KATHMANDU, Nepal -- U.S. Air Force, U.S. Army and Nepal Army personnel conducted an Aviation Medicine Subject Matter Expert Exchange (SMEE) at the Shree Birendra Hospital in Kathmandu, Nepal, August 13-18, 2017.
The event was planned by the Pacific Air Forces International Health Specialists team with the PACAF Surgeon General office with the aim to streamline medical and casualty evacuation procedures in the Nepal Army.
Objectives of the SMEE included, exploring how to apply aviation medicine in the Nepal Army, how to move patients using rotary and fixed wing platforms, as well as developing and updating medical and casualty evacuation procedures/protocols.
The first few days of the event featured classroom instruction with both U.S. and Nepali personnel discussing theoretical knowledge in aviation medicine. During the last two days the participants transitioned to a table top exercise of an earthquake scenario in Nepal and then conducted a mass casualty drill.
U.S. Air Force Maj. Crystal Lenz, 31st Rescue Squadron Medical Director and flight surgeon, provided briefings on mass casualty response, patient movement, and an introduction to aerospace medicine, as well as, helping facilitate the table top mass casualty exercise for the exchange.
“I thoroughly enjoyed participating in this engagement,” Lenz said. “Not only did I learn quite a bit, but it was really rewarding to be able to share my own experiences, tips and tricks, and to work hand-in-hand with our Nepali counterparts toward providing a better response from both sides in the case of a natural disaster, hopefully saving more lives and potentially alleviating undue suffering.”
The aim throughout the exchange was to help better enhance aircrew safety and patient care during mass casualty, humanitarian assistance, disaster response, United Nations peacekeeping operations and other emergencies.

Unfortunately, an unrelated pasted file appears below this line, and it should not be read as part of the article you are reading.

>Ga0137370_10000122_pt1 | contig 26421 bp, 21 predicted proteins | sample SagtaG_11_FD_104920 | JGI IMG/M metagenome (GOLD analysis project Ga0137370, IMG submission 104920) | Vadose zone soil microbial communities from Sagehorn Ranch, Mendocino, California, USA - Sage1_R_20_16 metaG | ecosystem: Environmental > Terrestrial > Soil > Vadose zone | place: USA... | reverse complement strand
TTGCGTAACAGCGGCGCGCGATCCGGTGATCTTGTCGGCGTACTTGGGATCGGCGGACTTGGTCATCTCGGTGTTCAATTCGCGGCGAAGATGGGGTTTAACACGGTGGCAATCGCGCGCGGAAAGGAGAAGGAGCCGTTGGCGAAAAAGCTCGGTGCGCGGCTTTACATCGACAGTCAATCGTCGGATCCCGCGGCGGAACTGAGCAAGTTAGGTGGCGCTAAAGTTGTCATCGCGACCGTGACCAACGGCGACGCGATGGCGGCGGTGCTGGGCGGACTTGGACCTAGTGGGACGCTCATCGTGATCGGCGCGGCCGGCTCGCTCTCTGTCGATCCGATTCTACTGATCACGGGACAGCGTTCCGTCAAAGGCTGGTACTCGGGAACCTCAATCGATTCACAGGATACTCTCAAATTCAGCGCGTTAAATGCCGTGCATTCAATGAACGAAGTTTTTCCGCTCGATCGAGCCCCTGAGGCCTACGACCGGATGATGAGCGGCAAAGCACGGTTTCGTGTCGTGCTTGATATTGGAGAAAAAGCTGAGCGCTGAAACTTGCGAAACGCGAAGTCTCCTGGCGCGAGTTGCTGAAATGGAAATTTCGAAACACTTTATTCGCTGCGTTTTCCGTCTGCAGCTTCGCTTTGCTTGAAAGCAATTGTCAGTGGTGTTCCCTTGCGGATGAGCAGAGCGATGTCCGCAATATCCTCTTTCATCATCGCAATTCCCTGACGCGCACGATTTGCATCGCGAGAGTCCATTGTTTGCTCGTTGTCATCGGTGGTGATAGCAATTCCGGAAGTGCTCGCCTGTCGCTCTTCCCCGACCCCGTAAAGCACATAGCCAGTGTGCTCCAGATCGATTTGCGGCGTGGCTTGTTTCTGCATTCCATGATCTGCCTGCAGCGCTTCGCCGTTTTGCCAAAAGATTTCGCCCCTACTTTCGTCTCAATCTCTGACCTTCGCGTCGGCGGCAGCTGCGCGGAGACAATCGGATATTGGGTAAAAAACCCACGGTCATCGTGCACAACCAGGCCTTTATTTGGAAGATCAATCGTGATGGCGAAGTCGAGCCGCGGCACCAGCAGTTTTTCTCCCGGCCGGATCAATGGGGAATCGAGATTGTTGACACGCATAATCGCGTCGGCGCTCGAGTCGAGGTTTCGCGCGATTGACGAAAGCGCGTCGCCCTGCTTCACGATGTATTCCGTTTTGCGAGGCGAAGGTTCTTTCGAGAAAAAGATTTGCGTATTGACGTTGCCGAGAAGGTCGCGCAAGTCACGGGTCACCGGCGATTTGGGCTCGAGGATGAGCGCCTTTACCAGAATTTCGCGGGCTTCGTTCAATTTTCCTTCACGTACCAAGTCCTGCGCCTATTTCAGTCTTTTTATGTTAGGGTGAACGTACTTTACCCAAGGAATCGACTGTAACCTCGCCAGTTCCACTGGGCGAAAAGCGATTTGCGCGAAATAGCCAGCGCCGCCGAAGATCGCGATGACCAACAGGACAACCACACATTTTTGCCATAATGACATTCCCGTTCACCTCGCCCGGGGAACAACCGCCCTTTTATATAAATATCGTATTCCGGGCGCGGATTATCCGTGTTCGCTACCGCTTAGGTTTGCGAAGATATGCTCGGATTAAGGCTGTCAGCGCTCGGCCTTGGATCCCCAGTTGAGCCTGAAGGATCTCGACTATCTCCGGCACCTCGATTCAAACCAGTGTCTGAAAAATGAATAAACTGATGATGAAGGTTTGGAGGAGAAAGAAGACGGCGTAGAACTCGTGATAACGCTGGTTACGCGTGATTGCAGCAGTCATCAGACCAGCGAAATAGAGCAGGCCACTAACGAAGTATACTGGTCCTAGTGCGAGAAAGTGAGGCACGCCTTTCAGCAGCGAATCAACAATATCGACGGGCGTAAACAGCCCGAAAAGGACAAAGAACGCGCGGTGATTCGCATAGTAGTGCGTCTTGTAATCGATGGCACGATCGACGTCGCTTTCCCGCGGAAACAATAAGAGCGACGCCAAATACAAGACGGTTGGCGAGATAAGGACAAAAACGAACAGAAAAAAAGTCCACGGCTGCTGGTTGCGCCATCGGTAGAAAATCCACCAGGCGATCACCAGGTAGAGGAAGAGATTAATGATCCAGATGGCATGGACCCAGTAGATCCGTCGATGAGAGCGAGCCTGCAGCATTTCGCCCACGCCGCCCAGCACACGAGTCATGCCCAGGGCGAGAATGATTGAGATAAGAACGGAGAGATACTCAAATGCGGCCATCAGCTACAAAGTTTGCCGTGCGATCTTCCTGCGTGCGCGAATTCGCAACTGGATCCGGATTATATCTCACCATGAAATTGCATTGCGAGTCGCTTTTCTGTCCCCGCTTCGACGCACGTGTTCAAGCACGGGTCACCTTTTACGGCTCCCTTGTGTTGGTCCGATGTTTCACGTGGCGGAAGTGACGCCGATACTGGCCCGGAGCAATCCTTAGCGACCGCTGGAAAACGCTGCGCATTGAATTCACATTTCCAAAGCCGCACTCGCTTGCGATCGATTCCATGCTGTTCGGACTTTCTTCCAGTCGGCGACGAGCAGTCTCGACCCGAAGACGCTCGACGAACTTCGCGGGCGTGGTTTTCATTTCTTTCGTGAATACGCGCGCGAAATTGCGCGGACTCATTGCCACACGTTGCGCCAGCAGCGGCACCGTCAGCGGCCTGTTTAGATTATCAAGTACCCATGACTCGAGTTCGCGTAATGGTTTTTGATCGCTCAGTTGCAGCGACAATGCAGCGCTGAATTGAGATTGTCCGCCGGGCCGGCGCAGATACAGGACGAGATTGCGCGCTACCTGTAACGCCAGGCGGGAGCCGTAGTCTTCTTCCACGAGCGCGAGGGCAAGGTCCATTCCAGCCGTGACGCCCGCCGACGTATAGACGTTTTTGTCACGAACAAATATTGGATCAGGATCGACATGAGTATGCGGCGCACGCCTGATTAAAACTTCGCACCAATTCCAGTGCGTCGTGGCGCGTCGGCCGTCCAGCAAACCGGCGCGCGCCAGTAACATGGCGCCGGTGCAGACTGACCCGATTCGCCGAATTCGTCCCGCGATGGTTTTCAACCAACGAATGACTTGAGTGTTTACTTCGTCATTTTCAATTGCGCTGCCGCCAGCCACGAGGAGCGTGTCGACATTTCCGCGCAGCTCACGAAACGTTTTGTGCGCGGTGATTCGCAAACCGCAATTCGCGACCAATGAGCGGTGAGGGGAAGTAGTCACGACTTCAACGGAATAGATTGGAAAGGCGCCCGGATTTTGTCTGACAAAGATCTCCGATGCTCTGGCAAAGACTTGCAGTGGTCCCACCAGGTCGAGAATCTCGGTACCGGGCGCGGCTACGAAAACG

“Any time we get a chance to do an engagement like this it helps us sit back and look at how each other operate and discuss how we can fit in with each other either officially, through discussion on actual procedures and processes, or even informally through sharing stories of how we adapted and work in similar situations in training situations,” said U.S. Air Force Maj. Ian Bertram, 36th Contingency Response Group Air Advisor Division commander.
While the event provided the opportunity for U.S. forces to collaborate with the Nepal Army, it also afforded the U.S. Air Force and Army the chance to improve upon their interoperability.
According to U.S. Army Maj. Jared Brynildsen, 25th Infantry Division Aeromedical Evacuation officer and lead for the SMEE, in terms of medical evacuation (MEDEVAC), the U.S. Army usually does most intra-theater MEDEVAC, while the U.S. Air Force conducts the inter-theater MEDEVAC, which are two sides of patient movement.
“It was great to see and learn more about the entire patient movement system and be able to answer one another’s questions,” Brynildsen said. “Additionally, the SME exchange classes were very beneficial conceptually for the Nepal Army as we collaborated to strengthen their capabilities. Many of their briefs had very similar doctrine to the U.S. It was evident that this and previous SMEEs are having an impact.”
The culminating event of a mock mass casualty earthquake merged both country’s experience and expertise on how to respond to such an event. Discussion on common knowledge, resources and limitations between medical and aviation branches of the Nepal Army helped to hone in on areas that could be improved upon.
“The Nepal Army and Nepal Army Medical Corps has a pivotal role in mass casualty humanitarian assistance and disaster response throughout the region,” said Nepal Army Lt. Col. (Dr.) Sunita Panta, Shree Birenda Hospital anesthesiologist. “In this context, an aviation medicine SMEE was very relevant to enhance the response capacity of our medical personnel.”
“This exchange has indeed helped to improve interoperability between the U.S. and the Nepal Army,” she added. “Events and exercises like this subject matter expert exchange are very valuable to maintain partnership between the two countries in the future. Nepal is a developing country with limited means and medicine is a subject that needs frequent updates and regular refresher courses. Training and refresher courses in mass casualty management is one of the most important training to augment capabilities of our medical personnel.”